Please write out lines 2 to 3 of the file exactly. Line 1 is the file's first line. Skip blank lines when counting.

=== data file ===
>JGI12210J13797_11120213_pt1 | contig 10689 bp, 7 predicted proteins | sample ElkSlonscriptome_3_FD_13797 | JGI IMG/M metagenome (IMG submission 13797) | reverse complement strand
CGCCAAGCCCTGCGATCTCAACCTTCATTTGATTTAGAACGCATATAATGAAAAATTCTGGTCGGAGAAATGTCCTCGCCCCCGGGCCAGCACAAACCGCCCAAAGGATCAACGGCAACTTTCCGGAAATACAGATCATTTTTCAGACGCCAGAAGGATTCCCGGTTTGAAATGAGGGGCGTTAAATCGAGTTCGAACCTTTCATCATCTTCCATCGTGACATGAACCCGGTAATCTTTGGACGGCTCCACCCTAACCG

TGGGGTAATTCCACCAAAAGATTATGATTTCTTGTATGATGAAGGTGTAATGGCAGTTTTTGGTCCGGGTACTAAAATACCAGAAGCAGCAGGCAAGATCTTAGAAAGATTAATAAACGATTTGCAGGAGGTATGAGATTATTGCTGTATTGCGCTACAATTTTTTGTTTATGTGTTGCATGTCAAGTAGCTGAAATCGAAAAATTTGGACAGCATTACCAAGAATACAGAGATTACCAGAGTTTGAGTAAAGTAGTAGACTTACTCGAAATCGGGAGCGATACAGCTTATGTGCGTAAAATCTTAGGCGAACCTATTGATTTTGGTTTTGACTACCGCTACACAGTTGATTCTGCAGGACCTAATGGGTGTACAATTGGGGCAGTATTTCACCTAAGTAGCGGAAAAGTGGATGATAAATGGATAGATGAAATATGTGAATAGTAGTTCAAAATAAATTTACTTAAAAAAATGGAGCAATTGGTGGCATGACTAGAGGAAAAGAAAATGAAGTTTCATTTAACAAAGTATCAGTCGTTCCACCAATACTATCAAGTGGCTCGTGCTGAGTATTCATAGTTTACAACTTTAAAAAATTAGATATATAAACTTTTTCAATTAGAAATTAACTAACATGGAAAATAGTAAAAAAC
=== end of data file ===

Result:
CGCCAAGCCCTGCGATCTCAACCTTCATTTGATTTAGAACGCATATAATGAAAAATTCTGGTCGGAGAAATGTCCTCGCCCCCGGGCCAGCACAAACCGCCCAAAGGATCAACGGCAACTTTCCGGAAATACAGATCATTTTTCAGACGCCAGAAGGATTCCCGGTTTGAAATGAGGGGCGTTAAATCGAGTTCGAACCTTTCATCATCTTCCATCGTGACATGAACCCGGTAATCTTTGGACGGCTCCACCCTAACCG

TGGGGTAATTCCACCAAAAGATTATGATTTCTTGTATGATGAAGGTGTAATGGCAGTTTTTGGTCCGGGTACTAAAATACCAGAAGCAGCAGGCAAGATCTTAGAAAGATTAATAAACGATTTGCAGGAGGTATGAGATTATTGCTGTATTGCGCTACAATTTTTTGTTTATGTGTTGCATGTCAAGTAGCTGAAATCGAAAAATTTGGACAGCATTACCAAGAATACAGAGATTACCAGAGTTTGAGTAAAGTAGTAGACTTACTCGAAATCGGGAGCGATACAGCTTATGTGCGTAAAATCTTAGGCGAACCTATTGATTTTGGTTTTGACTACCGCTACACAGTTGATTCTGCAGGACCTAATGGGTGTACAATTGGGGCAGTATTTCACCTAAGTAGCGGAAAAGTGGATGATAAATGGATAGATGAAATATGTGAATAGTAGTTCAAAATAAATTTACTTAAAAAAATGGAGCAATTGGTGGCATGACTAGAGGAAAAGAAAATGAAGTTTCATTTAACAAAGTATCAGTCGTTCCACCAATACTATCAAGTGGCTCGTGCTGAGTATTCATAGTTTACAACTTTAAAAAATTAGATATATAAACTTTTTCAATTAGAAATTAACTAACATGGAAAATAGTAAAAAAC